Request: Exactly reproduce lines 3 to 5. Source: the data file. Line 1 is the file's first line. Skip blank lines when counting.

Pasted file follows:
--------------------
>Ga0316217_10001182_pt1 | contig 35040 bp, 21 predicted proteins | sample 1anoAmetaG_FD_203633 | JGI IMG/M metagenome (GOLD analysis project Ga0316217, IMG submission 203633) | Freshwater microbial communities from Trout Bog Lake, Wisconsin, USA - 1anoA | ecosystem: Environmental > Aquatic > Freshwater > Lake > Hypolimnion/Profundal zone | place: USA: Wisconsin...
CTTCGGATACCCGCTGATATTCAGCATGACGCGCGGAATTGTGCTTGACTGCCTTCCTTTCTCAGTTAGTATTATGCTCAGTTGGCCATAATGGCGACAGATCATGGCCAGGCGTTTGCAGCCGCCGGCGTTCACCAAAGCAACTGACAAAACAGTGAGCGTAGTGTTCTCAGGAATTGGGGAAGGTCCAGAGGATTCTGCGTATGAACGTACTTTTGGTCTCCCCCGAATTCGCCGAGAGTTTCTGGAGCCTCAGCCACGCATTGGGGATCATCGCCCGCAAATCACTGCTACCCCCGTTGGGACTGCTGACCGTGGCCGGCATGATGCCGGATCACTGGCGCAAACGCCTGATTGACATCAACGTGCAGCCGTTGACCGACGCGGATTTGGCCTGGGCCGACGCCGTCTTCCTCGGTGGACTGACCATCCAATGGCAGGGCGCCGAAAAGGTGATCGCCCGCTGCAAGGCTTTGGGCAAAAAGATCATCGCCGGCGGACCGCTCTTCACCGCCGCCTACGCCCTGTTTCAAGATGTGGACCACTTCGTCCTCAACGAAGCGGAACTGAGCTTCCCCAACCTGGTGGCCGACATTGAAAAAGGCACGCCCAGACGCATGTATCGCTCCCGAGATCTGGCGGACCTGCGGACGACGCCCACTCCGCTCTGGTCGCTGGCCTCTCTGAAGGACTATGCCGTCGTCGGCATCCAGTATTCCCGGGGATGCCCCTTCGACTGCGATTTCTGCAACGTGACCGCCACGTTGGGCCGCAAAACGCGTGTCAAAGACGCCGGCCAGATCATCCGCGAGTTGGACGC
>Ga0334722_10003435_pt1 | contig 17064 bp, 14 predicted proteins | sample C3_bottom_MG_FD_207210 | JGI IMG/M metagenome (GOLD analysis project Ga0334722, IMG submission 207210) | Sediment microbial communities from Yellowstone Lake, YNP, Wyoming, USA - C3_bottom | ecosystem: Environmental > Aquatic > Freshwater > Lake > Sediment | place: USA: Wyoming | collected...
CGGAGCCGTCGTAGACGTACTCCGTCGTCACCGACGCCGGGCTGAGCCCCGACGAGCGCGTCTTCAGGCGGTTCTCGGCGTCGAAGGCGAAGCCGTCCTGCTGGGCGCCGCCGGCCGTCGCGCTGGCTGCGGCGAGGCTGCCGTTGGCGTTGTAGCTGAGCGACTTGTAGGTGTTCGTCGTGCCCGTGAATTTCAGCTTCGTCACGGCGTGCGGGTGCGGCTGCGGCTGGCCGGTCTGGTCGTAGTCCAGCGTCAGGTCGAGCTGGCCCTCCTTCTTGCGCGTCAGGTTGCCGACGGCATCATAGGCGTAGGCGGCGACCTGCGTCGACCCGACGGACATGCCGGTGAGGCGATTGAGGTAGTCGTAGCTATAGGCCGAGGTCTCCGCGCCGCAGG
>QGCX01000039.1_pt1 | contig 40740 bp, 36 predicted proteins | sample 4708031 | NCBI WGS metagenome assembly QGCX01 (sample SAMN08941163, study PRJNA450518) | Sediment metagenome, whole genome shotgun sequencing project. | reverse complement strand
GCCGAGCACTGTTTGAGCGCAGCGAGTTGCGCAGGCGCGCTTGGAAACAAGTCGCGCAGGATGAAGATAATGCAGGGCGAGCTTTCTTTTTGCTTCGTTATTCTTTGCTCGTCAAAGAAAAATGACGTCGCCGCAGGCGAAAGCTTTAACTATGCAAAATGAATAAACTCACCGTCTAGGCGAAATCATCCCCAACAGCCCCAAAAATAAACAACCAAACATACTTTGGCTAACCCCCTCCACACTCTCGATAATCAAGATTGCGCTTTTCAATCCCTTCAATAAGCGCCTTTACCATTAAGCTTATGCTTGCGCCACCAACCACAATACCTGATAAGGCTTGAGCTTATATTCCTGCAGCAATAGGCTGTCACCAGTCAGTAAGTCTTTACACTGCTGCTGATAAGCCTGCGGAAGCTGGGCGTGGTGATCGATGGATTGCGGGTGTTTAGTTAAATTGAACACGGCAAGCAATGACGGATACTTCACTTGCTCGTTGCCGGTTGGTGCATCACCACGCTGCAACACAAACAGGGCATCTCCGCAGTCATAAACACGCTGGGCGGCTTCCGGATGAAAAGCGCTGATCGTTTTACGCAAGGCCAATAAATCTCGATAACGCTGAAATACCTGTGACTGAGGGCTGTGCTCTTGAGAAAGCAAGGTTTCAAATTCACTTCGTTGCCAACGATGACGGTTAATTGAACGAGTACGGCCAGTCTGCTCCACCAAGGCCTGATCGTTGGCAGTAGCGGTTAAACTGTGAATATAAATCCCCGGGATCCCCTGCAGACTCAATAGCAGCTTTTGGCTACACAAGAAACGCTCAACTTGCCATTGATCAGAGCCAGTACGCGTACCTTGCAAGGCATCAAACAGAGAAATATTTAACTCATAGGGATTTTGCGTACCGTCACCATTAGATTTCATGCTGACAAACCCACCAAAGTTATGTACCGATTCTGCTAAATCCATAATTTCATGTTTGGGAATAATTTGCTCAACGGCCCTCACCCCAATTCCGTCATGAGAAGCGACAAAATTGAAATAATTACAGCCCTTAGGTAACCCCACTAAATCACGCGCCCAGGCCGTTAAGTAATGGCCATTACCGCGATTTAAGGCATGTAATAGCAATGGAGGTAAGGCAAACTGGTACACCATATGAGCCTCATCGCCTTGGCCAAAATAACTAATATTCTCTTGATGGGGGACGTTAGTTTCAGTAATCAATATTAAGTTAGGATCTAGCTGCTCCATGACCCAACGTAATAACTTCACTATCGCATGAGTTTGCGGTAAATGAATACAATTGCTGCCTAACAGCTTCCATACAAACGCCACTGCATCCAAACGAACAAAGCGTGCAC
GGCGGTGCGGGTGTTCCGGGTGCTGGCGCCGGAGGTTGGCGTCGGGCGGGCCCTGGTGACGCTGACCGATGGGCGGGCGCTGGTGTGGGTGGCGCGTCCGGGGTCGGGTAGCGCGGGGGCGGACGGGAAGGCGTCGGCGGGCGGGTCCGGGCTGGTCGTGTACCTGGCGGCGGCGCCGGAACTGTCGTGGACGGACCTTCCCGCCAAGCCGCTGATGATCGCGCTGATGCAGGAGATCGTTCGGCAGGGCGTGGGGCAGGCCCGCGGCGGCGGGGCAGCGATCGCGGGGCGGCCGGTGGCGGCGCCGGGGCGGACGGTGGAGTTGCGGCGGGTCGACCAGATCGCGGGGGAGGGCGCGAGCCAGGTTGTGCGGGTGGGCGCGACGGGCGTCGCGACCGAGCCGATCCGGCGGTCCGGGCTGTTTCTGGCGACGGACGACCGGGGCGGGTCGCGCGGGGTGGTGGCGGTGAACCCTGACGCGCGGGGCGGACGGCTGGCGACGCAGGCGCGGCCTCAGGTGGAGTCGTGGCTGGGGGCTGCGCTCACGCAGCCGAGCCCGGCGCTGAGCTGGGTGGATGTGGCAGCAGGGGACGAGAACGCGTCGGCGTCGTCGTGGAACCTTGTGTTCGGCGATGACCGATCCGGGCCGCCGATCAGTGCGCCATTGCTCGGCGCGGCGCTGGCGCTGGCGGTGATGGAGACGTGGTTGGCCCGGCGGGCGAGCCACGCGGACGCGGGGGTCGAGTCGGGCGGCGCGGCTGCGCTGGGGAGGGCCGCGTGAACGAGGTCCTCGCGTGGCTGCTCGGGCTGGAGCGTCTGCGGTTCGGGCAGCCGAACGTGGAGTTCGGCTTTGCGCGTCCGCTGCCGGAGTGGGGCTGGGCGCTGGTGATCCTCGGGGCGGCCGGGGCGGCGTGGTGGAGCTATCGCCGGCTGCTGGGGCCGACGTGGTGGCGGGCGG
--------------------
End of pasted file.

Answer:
>Ga0334722_10003435_pt1 | contig 17064 bp, 14 predicted proteins | sample C3_bottom_MG_FD_207210 | JGI IMG/M metagenome (GOLD analysis project Ga0334722, IMG submission 207210) | Sediment microbial communities from Yellowstone Lake, YNP, Wyoming, USA - C3_bottom | ecosystem: Environmental > Aquatic > Freshwater > Lake > Sediment | place: USA: Wyoming | collected...
CGGAGCCGTCGTAGACGTACTCCGTCGTCACCGACGCCGGGCTGAGCCCCGACGAGCGCGTCTTCAGGCGGTTCTCGGCGTCGAAGGCGAAGCCGTCCTGCTGGGCGCCGCCGGCCGTCGCGCTGGCTGCGGCGAGGCTGCCGTTGGCGTTGTAGCTGAGCGACTTGTAGGTGTTCGTCGTGCCCGTGAATTTCAGCTTCGTCACGGCGTGCGGGTGCGGCTGCGGCTGGCCGGTCTGGTCGTAGTCCAGCGTCAGGTCGAGCTGGCCCTCCTTCTTGCGCGTCAGGTTGCCGACGGCATCATAGGCGTAGGCGGCGACCTGCGTCGACCCGACGGACATGCCGGTGAGGCGATTGAGGTAGTCGTAGCTATAGGCCGAGGTCTCCGCGCCGCAGG
>QGCX01000039.1_pt1 | contig 40740 bp, 36 predicted proteins | sample 4708031 | NCBI WGS metagenome assembly QGCX01 (sample SAMN08941163, study PRJNA450518) | Sediment metagenome, whole genome shotgun sequencing project. | reverse complement strand